ORDER DISMISSING CASE
Jennifer A. Dorsey United States District Judge
Pro se, in forma pauperis prisoner Carl Dean Edwards's 42 U.S.C. § 1983 claims were screened by U.S. Magistrate Judge Peggy Leen pursuant to 28 U.S.C. § 1915, and Judge Leen dismissed Edwards's claims but gave him until April 18, 2014, to file an amended complaint. Doc. 5 at 5-6. By May 20, 2014, Edwards had failed to file an amended complaint or explain why he had failed to do so; Magistrate Judge Leen recommended that this case be dismissed for Edwards's failure to comply with her prior order. Doc. 7 at 1. On June 4, 2014, Edwards filed a "notice of appeal'"-which 1 liberally construed as an objection to Judge Leen's report and recommendation-in which he claimed that "the subsequent amended complaint was refiled . . . and repeatedly returned by the pod officers and Clark County's High Desert Prison." Doc. 8 at 1. Edwards claimed this demonstrates that Clark County was interfering with his attempt to prosecute this lawsuit. Id. at 2. Although I agreed with Magistrate Judge Leen's conclusions based on the information she had available to her at the time, 1 found that Edwards had presented me with new information, and, out of an abundance of caution and in the interests of justice, 1 gave Edwards one more chance to file his amended complaint by May 4, 2015. Doc. 9 at 1-2. Edwards has failed to avail himself of this final extension.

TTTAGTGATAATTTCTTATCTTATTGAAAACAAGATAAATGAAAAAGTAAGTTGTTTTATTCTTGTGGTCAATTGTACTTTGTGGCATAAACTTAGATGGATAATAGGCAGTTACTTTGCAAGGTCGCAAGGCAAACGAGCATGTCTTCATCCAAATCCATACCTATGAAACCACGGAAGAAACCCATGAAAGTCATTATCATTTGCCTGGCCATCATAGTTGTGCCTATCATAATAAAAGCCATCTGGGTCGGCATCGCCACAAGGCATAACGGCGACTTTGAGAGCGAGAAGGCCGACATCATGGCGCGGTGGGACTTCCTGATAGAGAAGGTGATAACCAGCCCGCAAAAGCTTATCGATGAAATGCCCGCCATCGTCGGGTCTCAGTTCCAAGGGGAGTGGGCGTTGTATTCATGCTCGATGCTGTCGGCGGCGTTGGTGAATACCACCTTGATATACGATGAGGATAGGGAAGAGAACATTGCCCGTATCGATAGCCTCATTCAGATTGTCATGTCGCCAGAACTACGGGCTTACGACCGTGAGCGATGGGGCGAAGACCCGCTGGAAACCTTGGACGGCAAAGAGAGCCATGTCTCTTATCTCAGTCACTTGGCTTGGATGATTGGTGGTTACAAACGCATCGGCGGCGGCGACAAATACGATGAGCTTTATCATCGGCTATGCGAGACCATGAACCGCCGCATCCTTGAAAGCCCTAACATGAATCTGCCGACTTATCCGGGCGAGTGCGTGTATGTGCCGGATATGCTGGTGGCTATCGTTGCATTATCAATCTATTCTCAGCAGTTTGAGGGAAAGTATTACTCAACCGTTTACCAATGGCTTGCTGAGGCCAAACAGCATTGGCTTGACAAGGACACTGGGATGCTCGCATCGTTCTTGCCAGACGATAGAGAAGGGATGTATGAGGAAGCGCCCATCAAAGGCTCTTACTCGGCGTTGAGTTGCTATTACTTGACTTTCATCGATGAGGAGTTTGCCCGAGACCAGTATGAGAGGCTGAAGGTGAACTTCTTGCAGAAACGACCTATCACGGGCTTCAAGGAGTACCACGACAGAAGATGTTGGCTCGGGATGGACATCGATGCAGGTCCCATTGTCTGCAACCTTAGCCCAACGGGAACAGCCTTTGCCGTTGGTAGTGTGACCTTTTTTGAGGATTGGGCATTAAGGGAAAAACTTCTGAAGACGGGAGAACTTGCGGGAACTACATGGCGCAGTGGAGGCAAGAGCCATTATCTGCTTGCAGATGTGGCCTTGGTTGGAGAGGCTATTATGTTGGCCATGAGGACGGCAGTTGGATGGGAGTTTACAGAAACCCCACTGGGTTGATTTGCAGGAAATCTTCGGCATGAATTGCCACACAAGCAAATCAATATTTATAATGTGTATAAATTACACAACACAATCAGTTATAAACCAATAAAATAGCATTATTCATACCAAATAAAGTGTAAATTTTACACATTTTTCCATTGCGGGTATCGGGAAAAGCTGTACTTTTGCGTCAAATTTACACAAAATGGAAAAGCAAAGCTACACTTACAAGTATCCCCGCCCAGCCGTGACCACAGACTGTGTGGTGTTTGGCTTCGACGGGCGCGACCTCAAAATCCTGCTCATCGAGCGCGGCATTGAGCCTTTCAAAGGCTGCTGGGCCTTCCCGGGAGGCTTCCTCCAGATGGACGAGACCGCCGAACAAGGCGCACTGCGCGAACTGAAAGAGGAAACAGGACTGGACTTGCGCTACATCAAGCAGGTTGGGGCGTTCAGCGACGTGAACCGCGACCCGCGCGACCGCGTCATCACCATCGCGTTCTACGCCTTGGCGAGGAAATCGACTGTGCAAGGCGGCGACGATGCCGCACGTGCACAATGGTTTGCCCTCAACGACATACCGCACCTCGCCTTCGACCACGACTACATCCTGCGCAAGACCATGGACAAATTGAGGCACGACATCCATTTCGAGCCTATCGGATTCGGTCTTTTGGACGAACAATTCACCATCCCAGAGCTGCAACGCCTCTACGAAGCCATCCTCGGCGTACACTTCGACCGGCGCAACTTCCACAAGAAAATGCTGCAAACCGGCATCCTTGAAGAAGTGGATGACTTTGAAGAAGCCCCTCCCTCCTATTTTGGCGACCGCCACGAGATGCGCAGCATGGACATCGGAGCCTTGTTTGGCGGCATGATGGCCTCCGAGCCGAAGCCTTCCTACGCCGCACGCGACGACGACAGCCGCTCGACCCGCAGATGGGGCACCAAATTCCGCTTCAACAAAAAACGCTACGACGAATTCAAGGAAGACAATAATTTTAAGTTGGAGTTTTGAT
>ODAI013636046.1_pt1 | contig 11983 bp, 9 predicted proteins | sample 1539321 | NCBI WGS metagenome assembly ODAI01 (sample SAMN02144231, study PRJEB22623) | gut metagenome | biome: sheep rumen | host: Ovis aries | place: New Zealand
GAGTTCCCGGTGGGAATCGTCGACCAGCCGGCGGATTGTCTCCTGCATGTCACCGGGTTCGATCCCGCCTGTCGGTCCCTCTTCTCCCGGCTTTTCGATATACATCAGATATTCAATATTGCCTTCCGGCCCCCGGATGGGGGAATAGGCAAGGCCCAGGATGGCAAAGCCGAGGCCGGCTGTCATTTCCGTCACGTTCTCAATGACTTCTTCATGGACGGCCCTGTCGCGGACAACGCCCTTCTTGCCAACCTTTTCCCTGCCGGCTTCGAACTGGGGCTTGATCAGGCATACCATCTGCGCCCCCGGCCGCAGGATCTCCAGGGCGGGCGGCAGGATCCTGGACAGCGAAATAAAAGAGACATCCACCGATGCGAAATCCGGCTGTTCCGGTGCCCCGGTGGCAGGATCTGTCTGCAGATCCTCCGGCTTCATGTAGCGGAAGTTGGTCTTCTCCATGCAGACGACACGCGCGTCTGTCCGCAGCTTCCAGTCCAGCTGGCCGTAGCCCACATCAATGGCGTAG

Under Federal Rule of Civil Procedure 41(b), "If the plaintiff fails to prosecute or comply with these rules or a court order, a defendant may move to dismiss the action or any claim against it. Unless the order states otherwise, a dismissal under this subdivision . . . operates as an adjudication on the merits.''  Rule 41(b) of the Federal Rules of Civil Procedure permits a district court to dismiss an action sua sponte for failure to prosecute. "In determining whether to dismiss a claim for failure to prosecute or failure to comply with a court order, the Court must weigh the following factors: (1) the public's interest in expeditious resolution of litigation; (2) the court's need to manage its docket; (3) the risk of prejudice to defendants/respondents; (4) the availability of less drastic alternatives; and (5) the public policy favoring disposition of cases on their merits." 
Consideration of all five factors in this case favors dismissal of Edwards's action with prejudice. The first two factors favor dismissal because this action has been pending since 2013, and Edwards has had ample opportunity to amend his complaint, but has failed to do so. I note that there is no risk of prejudice to the defendants, who have not yet appeared in the case; and I have already explored the less drastic alternatives by permitting plaintiff leave to amend his complaint. Finally, Magistrate Judge Leen already considered the merits of Edwards's claims and recommended dismissal.
Accordingly, it is HEREBY ORDERED that Edwards's case is dismissed with prejudice for his failure to file an amended complaint by May 4, 2015, in accordance with my April 15, 2015, order. The clerk of court is ...